What happens to Dent school when the kids are all gone?
The sounds and sights of children laughing and playing on the Dent school grounds may be preserved--at least partly.
"I live across the street from the school, and I can't imagine not hearing the sounds of kids on the school grounds," said Dent City Council member Cim Melbye.
With the Dent elementary school closing after the current school year, the Dent City Council and Perham school administrators had a brainstorming session Oct. 9.
One of the options for use of the building is child care. Others are envisioning a Dent "community center" for meetings, community ed classes, child and youth programs and alternative education.
"If there is a need for daycare in the Dent area, and there are enough kids to support it, we could start one up within a week," said Superintendent Tamara Uselman, who with school buildings and grounds director Fred Sailer, met with the Dent council.
"A beautiful building" is how Uselman described the Dent school.
It has been well-maintained, and last year underwent extensive heating, ventilation and energy improvements, noted Sailer. Also, civic organizations donated extensively to the playground project.
"We don't want to walk away from the building," said Sailer.
After several rounds of budget cuts over the past two years, the Perham-Dent School Board voted last spring to close the school. Enrollment at the K-4 school was projected to fall from 62 in 2007 to 38 in 2011.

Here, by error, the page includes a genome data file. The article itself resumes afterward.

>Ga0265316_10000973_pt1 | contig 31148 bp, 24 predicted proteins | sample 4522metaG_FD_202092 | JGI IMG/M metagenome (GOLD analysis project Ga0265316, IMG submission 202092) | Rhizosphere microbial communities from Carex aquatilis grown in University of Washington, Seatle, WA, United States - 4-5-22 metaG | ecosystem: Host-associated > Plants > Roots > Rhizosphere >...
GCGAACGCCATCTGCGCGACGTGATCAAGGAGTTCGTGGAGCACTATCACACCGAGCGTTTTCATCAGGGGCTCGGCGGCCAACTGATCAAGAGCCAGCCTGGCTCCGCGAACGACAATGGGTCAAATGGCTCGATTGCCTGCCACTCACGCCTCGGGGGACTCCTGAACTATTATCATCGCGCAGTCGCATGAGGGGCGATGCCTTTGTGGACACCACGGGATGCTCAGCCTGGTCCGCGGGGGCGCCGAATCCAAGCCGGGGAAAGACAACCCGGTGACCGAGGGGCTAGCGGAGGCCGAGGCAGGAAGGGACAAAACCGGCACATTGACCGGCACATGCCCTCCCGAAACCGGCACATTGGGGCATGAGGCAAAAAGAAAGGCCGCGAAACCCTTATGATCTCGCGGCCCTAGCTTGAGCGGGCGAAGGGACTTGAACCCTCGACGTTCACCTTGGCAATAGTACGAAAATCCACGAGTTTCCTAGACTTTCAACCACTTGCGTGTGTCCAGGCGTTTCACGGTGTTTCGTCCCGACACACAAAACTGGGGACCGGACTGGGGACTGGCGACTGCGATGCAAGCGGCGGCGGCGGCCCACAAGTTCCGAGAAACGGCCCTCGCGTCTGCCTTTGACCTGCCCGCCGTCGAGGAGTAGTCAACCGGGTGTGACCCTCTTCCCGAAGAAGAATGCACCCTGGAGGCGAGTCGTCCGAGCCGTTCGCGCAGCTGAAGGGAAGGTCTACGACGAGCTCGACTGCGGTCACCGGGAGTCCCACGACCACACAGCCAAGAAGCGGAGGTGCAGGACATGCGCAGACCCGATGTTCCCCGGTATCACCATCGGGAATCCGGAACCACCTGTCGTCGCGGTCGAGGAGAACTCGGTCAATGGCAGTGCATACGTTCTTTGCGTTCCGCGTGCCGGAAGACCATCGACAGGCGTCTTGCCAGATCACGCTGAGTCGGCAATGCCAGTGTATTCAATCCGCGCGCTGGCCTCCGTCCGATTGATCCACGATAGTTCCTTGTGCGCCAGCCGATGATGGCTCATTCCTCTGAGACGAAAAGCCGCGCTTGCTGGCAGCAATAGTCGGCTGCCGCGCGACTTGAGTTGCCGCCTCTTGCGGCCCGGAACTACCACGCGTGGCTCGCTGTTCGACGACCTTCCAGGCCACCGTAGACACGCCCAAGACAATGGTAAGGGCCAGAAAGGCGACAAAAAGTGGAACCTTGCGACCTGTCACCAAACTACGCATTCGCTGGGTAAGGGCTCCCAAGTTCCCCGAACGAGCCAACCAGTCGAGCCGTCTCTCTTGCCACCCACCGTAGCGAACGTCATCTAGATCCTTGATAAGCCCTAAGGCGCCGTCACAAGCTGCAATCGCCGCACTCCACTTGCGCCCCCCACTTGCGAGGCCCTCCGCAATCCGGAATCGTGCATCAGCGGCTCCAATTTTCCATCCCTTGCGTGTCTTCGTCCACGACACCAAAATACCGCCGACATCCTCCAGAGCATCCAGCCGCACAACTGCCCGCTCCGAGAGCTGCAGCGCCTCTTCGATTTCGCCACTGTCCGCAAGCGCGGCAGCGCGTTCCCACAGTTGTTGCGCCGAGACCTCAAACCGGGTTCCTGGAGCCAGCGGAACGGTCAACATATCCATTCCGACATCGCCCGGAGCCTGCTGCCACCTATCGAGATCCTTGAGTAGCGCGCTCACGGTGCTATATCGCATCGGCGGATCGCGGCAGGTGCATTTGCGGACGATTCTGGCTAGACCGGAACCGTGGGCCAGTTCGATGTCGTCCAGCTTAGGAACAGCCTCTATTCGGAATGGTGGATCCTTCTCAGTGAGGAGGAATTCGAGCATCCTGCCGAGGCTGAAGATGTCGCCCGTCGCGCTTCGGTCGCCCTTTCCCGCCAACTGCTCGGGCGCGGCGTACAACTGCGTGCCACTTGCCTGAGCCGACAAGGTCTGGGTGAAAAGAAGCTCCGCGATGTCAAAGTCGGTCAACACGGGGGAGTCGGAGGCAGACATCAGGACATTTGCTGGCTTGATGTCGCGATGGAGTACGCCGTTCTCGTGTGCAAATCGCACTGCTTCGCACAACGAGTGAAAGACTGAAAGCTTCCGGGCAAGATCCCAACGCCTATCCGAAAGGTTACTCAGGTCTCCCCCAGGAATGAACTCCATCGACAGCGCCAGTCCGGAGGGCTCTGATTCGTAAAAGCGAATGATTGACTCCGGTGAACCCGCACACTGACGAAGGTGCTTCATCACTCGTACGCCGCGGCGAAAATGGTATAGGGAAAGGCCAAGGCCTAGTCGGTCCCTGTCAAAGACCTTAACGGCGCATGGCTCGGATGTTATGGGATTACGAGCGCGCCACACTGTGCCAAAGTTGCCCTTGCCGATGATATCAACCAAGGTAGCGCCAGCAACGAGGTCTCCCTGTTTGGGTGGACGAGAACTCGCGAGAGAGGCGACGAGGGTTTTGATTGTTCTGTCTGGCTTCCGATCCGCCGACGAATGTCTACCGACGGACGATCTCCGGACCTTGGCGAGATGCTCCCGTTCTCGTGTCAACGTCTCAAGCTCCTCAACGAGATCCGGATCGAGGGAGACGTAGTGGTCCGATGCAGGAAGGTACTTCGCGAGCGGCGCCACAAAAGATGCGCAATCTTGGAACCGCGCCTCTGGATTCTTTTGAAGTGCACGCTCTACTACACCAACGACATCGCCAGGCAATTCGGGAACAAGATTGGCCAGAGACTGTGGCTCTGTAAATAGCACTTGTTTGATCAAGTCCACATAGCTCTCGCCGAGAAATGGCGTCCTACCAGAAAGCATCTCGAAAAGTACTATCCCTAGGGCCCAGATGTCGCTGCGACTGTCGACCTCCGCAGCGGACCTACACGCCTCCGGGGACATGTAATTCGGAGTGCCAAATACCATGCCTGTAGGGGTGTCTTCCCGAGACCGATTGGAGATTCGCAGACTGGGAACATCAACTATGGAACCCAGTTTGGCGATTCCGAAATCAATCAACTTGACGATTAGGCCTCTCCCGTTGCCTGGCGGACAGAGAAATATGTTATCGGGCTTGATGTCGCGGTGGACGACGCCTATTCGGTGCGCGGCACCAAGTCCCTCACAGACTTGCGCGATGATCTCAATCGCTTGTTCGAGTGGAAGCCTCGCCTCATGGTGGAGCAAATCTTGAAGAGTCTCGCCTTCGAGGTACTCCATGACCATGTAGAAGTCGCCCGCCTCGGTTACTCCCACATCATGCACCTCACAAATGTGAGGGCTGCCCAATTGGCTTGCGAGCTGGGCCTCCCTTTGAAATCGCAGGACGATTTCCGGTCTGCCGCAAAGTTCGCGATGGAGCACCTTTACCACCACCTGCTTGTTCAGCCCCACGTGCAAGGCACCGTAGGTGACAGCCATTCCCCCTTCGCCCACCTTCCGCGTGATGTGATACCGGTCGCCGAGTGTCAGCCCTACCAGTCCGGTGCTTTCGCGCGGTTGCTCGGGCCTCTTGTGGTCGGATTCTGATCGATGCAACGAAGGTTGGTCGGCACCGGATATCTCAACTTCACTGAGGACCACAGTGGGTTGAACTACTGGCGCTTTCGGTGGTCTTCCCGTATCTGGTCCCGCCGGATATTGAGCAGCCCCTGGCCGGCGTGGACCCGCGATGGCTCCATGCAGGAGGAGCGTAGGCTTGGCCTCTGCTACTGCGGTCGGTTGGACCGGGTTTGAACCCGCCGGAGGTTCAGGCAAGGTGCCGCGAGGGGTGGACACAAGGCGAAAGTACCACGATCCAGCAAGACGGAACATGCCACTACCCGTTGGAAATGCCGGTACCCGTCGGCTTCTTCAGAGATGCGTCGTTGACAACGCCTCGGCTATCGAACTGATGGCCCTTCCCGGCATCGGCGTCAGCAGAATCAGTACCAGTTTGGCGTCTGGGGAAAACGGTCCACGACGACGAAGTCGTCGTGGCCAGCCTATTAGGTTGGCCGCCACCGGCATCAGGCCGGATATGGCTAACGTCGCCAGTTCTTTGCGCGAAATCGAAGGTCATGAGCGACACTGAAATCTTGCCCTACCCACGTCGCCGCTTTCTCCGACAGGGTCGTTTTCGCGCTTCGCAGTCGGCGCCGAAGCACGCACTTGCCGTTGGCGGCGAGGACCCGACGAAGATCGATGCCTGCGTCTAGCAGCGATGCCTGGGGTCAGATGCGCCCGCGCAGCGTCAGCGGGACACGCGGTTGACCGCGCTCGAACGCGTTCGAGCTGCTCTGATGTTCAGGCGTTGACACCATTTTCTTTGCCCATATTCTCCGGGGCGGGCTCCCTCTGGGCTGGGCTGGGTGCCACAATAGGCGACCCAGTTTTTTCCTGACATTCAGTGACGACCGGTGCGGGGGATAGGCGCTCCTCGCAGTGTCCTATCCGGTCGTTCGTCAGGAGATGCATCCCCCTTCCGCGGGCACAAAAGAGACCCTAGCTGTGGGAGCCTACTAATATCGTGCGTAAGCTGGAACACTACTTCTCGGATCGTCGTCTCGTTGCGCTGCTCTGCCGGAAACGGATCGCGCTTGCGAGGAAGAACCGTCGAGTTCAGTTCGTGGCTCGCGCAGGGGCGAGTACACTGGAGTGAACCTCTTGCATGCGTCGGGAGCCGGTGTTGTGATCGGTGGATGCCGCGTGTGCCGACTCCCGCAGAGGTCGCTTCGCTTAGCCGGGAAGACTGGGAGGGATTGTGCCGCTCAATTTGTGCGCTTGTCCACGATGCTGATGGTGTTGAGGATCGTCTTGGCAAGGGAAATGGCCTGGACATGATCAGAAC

But the board and administration has taken a special interest in transforming the building into a multi-use community center. Sailer himself has strong connections to Dent, as he lived there a number of years, served on the fire department, and one of his children attended the Dent school.
A community meeting space is one idea. There have also been suggestions for an open gym and fitness equipment.
School officials are cautious about competing with existing businesses and institutions. In the case of daycare, there is a definite need in the Dent area, so it wouldn't be a competitive problem.
With a kitchen, gym and other facilities, there are many possibilities. Both Sailer and Uselman stressed the need to think creatively and "outside the box."
"We could also think of it as a public library, with a couple computers," said Sailer.
One use for the building that has been discussed frequently is a satellite Alternative Education Center. Sailer describes Alternative Learning, which is intended for students who learn better in a non-traditional high school setting, as USC--University of Second Chance.
Councilmember Melbye said she was very supportive of ALC programs, and favored the idea of Dent having an ALC. One of her children probably wouldn't have graduated from Perham High School if it wasn't for the ALC.
The school is considering a survey of residents in Dent and the surrounding rural area. The surveys, which will seek input on future plans for the Dent school, will be distributed through churches, the local cafe, the bank and through students at the school.